he seventh annual Academic Ranking of World Universities ranks the best schools on the planet.
Harvard's endowment may have lost 30% of its value, but the university is still on top of the world.
The school is foremost among the 500 best universities around the globe, according to the seventh annual Academic Ranking of World Universities, published by the Graduate School of Education at Shanghai Jiao Tong University, which was released this week at an education conference in Shanghai.In Pictures: The World's Best Universities
In Pictures: North America's Best UniversitiesIn Pictures: Europe's Best UniversitiesIn Pictures: Asia's Best UniversitiesIn Pictures: Most Expensive U.S. Colleges
Since the methodology is skewed toward institutions that prioritize research and boast strong science and engineering
programs, the list is dominated by tech-heavy schools. Stanford, Berkeley, Cambridge and MIT round out the top five. Caltech,
Johns Hopkins and Carnegie Mellon also earn high marks.
North American schools dominate the list, winning 59 of the top 100 spots. Europe is home to 32 of the top 100, and Asia home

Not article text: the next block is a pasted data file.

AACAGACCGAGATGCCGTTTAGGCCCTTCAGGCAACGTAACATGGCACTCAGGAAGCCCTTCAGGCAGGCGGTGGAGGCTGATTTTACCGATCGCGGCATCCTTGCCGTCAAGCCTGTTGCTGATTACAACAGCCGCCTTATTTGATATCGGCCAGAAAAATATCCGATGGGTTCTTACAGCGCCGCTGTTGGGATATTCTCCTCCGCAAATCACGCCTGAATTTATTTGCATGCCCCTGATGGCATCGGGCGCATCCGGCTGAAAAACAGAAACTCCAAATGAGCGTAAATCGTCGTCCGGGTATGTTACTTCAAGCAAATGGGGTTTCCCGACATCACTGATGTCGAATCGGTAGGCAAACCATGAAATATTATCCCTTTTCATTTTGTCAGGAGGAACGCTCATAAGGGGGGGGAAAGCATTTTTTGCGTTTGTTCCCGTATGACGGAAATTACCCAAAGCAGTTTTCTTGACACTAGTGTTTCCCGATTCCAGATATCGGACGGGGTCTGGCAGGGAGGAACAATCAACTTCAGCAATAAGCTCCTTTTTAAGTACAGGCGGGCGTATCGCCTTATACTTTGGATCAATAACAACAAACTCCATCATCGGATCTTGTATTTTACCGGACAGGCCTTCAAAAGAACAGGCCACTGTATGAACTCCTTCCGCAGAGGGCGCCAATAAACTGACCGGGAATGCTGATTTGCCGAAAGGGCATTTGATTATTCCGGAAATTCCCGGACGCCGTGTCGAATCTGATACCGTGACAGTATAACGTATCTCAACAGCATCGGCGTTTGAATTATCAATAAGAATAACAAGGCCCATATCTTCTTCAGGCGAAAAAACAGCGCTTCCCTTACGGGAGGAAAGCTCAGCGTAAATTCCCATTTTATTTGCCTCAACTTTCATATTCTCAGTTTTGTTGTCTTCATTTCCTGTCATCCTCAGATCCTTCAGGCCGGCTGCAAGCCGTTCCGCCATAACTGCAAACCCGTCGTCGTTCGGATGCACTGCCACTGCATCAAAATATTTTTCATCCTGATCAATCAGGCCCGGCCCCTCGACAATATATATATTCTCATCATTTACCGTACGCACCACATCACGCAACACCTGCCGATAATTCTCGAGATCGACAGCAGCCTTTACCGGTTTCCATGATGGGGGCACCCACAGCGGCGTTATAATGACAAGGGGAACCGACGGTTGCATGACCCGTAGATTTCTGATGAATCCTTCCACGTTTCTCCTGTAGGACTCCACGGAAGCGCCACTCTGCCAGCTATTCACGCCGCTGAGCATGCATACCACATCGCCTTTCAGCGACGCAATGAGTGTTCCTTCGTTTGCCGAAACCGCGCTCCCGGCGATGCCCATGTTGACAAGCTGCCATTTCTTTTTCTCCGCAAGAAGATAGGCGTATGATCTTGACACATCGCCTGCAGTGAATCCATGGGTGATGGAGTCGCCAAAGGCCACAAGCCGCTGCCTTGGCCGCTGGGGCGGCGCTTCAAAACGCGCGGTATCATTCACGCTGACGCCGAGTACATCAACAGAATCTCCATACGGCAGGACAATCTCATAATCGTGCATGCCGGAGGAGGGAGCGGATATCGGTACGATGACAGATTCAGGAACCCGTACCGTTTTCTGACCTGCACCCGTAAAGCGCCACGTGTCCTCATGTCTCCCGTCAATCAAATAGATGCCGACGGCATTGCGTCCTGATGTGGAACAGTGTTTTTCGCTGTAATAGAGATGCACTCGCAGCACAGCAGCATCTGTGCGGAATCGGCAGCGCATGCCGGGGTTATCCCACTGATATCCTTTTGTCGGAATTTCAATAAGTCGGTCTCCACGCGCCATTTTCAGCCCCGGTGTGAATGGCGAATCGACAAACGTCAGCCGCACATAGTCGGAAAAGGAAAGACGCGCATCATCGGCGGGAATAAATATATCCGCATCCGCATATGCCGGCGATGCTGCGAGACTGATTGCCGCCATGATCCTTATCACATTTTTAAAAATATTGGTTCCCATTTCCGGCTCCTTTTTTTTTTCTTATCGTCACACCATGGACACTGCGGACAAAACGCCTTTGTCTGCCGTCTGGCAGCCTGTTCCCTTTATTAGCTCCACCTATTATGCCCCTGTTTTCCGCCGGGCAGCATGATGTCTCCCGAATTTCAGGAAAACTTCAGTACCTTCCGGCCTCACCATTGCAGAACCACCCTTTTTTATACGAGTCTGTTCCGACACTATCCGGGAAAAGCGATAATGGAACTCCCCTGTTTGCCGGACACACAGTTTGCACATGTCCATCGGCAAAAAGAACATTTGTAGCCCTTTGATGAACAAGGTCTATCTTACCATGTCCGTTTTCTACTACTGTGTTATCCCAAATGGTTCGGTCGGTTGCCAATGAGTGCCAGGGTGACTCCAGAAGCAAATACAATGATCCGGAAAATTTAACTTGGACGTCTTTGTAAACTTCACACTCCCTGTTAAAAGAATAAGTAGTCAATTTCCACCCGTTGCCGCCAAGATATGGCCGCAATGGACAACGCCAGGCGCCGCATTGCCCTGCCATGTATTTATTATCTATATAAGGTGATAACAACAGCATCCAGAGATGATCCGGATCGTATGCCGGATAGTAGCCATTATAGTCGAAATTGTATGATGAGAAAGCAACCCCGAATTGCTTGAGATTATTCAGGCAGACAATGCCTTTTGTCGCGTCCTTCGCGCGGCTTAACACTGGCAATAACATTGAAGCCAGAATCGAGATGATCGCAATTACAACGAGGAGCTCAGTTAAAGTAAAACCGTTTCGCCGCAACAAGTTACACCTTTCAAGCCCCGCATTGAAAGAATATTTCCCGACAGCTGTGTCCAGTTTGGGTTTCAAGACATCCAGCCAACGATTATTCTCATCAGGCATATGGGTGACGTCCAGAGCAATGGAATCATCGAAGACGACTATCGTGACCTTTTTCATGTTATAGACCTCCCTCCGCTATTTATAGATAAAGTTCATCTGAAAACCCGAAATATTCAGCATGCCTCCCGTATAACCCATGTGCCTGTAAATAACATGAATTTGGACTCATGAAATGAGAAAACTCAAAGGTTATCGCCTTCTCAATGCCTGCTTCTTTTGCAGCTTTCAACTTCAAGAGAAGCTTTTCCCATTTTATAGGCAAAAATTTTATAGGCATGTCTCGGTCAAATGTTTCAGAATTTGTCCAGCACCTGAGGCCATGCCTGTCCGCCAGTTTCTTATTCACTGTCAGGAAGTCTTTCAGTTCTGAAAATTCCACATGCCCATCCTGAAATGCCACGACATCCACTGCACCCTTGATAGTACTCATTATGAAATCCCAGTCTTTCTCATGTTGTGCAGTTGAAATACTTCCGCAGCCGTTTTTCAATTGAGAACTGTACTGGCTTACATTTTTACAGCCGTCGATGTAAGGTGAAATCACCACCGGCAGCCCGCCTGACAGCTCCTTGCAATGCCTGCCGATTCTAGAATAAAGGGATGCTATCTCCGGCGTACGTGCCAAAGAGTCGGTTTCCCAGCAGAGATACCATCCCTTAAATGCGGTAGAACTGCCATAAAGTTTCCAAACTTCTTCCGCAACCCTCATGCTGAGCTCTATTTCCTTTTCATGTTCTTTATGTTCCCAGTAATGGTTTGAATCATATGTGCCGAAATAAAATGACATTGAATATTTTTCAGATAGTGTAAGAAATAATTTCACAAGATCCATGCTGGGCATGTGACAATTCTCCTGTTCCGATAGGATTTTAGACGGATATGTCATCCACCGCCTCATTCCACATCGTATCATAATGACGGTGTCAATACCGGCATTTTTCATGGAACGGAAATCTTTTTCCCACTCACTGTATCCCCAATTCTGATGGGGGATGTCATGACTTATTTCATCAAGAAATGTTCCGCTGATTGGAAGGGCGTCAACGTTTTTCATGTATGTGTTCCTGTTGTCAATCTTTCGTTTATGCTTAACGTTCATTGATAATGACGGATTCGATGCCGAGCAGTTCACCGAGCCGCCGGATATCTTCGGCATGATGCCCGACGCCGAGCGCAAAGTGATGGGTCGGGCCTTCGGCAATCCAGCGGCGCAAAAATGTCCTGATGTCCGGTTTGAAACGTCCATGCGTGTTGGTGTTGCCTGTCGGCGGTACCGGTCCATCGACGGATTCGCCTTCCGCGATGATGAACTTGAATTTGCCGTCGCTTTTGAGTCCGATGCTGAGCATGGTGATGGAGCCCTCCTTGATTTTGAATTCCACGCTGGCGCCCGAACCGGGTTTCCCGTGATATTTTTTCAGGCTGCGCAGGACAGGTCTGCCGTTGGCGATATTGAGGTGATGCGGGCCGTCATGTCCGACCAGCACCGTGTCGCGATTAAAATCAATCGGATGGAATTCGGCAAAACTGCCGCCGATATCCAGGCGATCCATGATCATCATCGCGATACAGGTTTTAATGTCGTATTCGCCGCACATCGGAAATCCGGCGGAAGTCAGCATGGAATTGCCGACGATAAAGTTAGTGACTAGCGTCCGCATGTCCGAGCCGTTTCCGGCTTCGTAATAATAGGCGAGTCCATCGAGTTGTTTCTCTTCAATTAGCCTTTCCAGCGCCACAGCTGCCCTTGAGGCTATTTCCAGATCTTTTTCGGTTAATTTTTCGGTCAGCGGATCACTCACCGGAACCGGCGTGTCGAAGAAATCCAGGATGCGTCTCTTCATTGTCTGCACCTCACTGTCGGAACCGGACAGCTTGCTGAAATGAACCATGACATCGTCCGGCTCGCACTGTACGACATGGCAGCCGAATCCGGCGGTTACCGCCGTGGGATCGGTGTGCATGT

to nine. The U.S. boasts more top schools than any other country, followed by the U.K., Japan, Germany, Canada, France,
Australia, Switzerland, Sweden and the Netherlands. No African or South American schools crack the top 100.
Experts say the improved performance of Asian schools on these lists is a good sign of improving educational infrastructure
in the region. China's central government has publicly proclaimed ambitions to turn nine of its universities into its own
version of the Ivy League. Yet many of the region's institutions are still struggling to attain the coveted "world-class"
status awarded to many Western universities.
"It's going to take a rather long time for universities in Asia, maybe especially in China, to really get up there," said
Philip G. Altbach, director of the Boston College Center for International Higher Education, an attendee at the Shanghai
conference. "And it's not only infrastructure. It's an academic culture; it's academic freedom; it's a way of organizing
higher education in which they have some ways to go. You can only go so far with pouring money into it."
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